He added that he told the Palestinians that Israel does not “want to send the Israeli military to the West Bank cities of Jenin and Nablus but does it because Palestinian Authority security forces ‘don’t do it themselves'”.
Israel generously offered to provide “help” to PA forces to quash the resistance in West Bank cities.
The most recent Israeli massacre of 11 Palestinians in Nablus, which also injured at least 102 people, indicates that despite Israeli help, PA forces have proven incapable of repressing the rising tide of Palestinian resistance themselves.
Secretary Blinken, who visited Abbas a few weeks ago, ordered him to implement “a US security plan aimed at re-establishing Palestinian Authority control over the cities of Jenin and Nablus, which have become centres of unrest”.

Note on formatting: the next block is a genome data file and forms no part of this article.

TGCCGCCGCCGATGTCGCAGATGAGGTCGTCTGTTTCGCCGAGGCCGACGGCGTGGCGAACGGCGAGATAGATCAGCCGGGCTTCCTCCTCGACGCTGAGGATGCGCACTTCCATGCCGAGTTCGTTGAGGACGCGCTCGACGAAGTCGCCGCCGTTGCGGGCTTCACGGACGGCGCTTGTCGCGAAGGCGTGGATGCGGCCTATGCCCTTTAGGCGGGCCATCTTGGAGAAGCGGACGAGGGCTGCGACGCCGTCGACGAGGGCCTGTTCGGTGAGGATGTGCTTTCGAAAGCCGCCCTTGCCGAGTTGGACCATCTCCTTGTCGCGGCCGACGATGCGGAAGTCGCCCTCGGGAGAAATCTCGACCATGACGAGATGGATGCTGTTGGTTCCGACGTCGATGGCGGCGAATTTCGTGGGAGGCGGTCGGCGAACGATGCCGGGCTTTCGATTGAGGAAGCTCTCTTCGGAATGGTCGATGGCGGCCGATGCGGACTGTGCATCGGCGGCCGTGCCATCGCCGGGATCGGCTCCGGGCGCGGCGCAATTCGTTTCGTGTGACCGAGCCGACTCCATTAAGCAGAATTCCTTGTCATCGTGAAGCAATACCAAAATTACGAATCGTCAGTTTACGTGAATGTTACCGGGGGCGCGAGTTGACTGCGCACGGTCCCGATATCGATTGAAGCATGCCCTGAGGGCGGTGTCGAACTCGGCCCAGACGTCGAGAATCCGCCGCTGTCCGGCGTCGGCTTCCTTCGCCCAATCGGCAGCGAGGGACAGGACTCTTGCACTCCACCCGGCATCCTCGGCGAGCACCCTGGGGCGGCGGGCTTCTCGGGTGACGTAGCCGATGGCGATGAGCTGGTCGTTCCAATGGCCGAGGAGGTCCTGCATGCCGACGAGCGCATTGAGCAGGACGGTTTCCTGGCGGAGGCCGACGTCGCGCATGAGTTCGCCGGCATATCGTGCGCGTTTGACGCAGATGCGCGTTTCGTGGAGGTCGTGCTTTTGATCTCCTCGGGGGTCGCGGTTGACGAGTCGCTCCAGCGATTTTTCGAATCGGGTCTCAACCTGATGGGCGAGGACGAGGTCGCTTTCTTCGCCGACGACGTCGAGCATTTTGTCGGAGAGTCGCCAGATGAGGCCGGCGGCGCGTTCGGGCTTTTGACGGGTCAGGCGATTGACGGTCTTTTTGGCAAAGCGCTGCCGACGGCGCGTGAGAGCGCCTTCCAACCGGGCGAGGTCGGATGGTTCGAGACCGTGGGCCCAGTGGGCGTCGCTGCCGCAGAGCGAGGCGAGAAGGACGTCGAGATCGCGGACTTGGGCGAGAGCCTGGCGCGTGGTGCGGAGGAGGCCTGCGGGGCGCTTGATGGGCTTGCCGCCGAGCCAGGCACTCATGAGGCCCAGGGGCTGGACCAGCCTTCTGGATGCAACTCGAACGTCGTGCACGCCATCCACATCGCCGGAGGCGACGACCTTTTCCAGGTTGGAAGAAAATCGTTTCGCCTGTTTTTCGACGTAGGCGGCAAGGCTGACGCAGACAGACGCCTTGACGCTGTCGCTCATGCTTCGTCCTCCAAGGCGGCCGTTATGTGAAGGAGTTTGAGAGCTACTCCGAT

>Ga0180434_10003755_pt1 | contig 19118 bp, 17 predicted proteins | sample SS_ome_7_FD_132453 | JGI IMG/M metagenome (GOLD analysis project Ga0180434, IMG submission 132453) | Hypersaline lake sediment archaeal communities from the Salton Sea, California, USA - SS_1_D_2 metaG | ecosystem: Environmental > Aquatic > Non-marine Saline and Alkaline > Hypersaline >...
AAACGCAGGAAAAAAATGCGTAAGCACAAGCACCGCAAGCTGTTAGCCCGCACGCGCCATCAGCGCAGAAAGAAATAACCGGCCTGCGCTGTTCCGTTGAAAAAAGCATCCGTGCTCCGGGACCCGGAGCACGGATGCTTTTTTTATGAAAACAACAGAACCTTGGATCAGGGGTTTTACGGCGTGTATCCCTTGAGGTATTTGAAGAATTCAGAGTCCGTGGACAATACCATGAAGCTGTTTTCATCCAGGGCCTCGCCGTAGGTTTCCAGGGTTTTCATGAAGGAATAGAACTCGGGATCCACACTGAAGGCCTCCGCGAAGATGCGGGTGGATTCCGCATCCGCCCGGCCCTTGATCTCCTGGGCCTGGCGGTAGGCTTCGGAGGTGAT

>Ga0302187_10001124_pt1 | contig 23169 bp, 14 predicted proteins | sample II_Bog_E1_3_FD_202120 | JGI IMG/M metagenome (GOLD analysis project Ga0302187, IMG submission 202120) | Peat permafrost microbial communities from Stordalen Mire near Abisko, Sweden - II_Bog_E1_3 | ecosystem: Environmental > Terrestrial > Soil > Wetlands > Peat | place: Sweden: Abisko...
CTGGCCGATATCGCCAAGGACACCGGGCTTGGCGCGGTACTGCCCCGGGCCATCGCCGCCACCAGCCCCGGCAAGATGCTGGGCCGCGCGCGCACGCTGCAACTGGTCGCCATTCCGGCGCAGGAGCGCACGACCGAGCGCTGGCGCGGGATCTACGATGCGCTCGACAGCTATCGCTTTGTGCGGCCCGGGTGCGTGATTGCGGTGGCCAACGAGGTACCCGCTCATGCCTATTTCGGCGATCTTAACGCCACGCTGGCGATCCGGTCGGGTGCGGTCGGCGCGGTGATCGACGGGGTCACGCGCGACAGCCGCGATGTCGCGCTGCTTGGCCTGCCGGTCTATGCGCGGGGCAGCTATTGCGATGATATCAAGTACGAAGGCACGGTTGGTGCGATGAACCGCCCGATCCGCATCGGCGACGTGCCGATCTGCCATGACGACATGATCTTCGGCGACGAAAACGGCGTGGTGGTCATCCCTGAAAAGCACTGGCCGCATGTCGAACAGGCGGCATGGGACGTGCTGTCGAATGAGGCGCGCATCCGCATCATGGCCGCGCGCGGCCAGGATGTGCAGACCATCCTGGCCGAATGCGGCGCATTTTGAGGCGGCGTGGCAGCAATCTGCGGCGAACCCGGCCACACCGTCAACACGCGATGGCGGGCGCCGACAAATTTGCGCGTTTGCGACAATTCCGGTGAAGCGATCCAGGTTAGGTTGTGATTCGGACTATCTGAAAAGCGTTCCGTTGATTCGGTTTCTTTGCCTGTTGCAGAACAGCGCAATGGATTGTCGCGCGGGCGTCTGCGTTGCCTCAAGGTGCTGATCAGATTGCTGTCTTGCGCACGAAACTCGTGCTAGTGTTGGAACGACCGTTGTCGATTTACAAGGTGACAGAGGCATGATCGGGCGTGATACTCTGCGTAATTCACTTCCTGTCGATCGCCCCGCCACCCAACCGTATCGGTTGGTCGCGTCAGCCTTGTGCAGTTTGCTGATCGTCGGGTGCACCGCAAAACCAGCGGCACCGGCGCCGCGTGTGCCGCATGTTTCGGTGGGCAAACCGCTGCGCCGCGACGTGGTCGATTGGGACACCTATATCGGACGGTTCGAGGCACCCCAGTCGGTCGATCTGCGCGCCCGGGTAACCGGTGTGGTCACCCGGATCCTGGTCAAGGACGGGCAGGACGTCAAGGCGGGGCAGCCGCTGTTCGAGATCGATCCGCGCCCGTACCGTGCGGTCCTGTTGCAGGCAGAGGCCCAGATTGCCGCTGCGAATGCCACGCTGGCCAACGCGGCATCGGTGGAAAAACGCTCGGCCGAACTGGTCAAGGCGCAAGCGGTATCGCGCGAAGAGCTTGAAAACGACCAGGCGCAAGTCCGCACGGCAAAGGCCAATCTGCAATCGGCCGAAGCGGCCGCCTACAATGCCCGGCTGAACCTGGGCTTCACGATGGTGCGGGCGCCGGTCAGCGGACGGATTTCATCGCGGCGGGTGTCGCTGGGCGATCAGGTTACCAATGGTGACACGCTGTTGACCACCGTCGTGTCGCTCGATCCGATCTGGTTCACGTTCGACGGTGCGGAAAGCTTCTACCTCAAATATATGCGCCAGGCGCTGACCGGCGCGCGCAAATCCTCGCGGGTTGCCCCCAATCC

The security plan was drafted by US Security Coordinator Lt. Gen. Michael Fenzel.
The plan “includes the training of a special Palestinian force that would be deployed to this area to counter” Palestinian resistance. Fenzel has served as the US security coordinator of the Israel-Palestinian Authority since November 2021.
Fenzel is hardly a minor figure and is quite experienced in strategies to put down resistance by Arabs and Muslims to US military occupation.
He has previously served in the Gulf War of 1990-91, in the 2001 US invasion of Afghanistan, as well as the US invasion of Iraq in 2003.